Using space technology to resolve Africa’s problems
Thousands of kilometers away from South Africa, 24-year-old Oniosun Temidayo has made it his life’s mission to make Africa the next frontier of the space industry.
Temidayo grew up in a family of five children in Oyo State in the southwest of Nigeria, but always aspired to go to space. There were no opportunities to study aerospace engineering or astronomy so he studied meteorology instead, but space is his first love, and he has been involved in the industry for the last six years.
“The good thing about investing in the space industry is that it helps you solve major societal problems. Space technologies can go along way in actually helping us solve issues like agriculture or security,” he tells FORBES AFRICA.
When he was 18, he established a space club at his university with over 200 members. He was also involved in the university’s center for space research.
In 2017, he was part of the group that created Nigeria’s first nanosatellite in conjunction with the Japanese Birds-1 program, a collaborative effort between the Federal University of Technology, Akure(FUTA), and the National Space Research and Development Agency.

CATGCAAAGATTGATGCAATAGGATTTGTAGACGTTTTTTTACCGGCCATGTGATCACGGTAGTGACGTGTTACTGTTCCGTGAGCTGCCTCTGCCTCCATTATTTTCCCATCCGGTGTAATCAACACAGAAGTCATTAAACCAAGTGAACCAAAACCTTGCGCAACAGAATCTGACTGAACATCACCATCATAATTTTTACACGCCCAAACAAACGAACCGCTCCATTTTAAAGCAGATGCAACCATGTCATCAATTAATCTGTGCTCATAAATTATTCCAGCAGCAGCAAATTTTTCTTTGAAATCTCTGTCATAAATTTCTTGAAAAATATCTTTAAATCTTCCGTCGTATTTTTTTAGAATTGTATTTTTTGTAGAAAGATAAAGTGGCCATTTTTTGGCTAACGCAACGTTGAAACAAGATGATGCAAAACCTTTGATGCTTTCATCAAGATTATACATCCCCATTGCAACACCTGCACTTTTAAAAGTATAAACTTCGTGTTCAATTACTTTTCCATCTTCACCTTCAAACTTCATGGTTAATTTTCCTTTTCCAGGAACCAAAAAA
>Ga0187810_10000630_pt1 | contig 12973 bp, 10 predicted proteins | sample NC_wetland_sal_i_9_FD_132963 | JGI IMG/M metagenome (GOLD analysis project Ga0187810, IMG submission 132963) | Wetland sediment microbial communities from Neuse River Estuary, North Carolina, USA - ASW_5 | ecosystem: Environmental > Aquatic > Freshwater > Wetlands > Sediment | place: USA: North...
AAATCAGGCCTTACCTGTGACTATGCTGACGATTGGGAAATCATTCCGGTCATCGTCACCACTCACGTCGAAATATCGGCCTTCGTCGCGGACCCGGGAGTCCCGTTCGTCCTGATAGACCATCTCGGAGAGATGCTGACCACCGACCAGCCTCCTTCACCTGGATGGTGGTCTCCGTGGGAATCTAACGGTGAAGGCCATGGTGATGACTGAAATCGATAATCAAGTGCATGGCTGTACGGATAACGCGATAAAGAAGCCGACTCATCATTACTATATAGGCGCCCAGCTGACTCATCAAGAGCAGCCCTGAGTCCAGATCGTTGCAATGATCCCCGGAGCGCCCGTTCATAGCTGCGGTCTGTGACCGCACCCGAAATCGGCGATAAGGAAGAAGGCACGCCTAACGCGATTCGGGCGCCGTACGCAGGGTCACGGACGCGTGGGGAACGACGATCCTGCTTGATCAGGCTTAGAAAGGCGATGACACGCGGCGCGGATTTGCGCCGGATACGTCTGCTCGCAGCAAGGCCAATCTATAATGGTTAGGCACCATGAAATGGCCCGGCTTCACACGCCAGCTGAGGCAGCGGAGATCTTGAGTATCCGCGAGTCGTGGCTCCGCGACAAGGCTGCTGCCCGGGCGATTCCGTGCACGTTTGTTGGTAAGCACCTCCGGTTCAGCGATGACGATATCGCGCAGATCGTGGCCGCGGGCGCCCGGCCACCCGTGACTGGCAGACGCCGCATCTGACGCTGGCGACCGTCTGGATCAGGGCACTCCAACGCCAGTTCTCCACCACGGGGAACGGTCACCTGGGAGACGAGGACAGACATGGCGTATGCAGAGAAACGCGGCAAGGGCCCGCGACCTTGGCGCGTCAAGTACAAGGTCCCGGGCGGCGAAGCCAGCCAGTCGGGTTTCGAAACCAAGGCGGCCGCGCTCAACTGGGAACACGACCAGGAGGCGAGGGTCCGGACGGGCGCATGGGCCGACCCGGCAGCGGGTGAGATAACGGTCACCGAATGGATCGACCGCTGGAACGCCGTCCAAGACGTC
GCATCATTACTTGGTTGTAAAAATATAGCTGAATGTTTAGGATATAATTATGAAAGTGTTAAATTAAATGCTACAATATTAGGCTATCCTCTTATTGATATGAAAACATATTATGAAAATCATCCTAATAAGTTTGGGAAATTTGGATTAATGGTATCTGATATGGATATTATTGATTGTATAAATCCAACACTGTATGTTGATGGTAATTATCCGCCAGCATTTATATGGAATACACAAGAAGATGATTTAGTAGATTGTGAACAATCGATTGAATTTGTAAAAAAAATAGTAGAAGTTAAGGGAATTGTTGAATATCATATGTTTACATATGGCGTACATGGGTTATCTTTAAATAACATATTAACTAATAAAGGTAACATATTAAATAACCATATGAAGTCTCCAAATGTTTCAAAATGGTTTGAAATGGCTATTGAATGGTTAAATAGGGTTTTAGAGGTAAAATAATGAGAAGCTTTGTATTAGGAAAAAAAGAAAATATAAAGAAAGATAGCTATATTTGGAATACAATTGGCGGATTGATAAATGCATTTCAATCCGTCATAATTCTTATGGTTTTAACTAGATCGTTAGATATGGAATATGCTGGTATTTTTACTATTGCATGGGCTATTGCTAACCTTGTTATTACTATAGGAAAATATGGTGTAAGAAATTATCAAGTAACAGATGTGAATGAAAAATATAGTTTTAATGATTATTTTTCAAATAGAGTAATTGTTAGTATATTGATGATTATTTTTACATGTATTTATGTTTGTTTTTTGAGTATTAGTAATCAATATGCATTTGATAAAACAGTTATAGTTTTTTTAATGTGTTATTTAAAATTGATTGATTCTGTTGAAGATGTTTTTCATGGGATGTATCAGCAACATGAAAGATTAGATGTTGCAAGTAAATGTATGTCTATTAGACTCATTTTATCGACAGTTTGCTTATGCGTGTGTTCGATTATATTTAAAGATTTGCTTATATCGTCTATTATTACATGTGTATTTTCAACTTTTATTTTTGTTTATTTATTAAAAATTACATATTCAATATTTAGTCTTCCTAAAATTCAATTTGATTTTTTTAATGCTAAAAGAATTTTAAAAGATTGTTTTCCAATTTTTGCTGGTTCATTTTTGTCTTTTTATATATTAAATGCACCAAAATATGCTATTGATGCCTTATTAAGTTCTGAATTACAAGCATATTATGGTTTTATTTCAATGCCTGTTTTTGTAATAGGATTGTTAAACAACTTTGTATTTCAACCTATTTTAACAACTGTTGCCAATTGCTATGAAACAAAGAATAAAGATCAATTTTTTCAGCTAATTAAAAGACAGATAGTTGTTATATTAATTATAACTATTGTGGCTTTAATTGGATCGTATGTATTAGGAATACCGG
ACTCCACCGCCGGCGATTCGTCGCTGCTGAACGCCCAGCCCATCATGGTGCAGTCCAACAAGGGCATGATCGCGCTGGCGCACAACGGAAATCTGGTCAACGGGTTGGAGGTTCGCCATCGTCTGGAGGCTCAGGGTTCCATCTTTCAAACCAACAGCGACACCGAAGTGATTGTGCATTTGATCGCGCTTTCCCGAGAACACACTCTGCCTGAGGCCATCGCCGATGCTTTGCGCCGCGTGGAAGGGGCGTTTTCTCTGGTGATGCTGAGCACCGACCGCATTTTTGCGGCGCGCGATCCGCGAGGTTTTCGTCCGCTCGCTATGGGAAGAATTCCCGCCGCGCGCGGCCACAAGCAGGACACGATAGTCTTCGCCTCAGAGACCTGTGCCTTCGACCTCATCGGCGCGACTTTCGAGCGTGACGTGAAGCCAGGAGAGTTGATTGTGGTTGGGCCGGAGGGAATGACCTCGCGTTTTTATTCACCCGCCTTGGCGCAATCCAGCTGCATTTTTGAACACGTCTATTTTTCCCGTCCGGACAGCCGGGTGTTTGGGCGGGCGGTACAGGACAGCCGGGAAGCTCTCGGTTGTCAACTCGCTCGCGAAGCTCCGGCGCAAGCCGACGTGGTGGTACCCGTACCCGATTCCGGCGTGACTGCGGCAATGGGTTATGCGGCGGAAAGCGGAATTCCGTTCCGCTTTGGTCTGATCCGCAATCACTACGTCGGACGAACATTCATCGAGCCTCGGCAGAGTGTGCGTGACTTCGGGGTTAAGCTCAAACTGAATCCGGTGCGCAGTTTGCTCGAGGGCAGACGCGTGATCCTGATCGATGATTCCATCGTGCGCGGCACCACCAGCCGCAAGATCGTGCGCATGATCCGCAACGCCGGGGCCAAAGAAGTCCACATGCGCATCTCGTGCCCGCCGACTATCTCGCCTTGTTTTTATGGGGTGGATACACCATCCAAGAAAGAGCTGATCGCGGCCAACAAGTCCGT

It involved five countries, namely Bangladesh, Japan, Mongolia, Ghana and Nigeria. Temidayo worked on the grand station development.
The project’s aim was to equip the future generation of students to create their own satellites.
Post his studies, Temidayo joined the Space Generation Advisory Council, a global organization aiming to bring the views of young space professionals to the United Nations.
There, he became the African regional coordinator driving the development of space and promoting STEM.
In 2017, they hosted an African region space generation workshop, a gathering of young space professionals in Africa with 15 countries in attendance.
Early 2018, the young entrepreneur founded a company called Space in Africa, a platform that covers the business, technology, discoveries, events and political news around the African space and satellite industry.
His goal was to put out African-related information about the industry that he found lacking.
“In Africa, we believe it’s actually time to get involved in the space industry. But we realized this is not going to happen if there is no adequate information on the industry,” he says.
He was the only African listed under the 24 Under 24 Leaders and Innovators in STEAM and Space Awards given away by The Mars Generation (anon-profit with boards of leaders from the space industry) early 2018. The list awards young people driving STEM and space globally.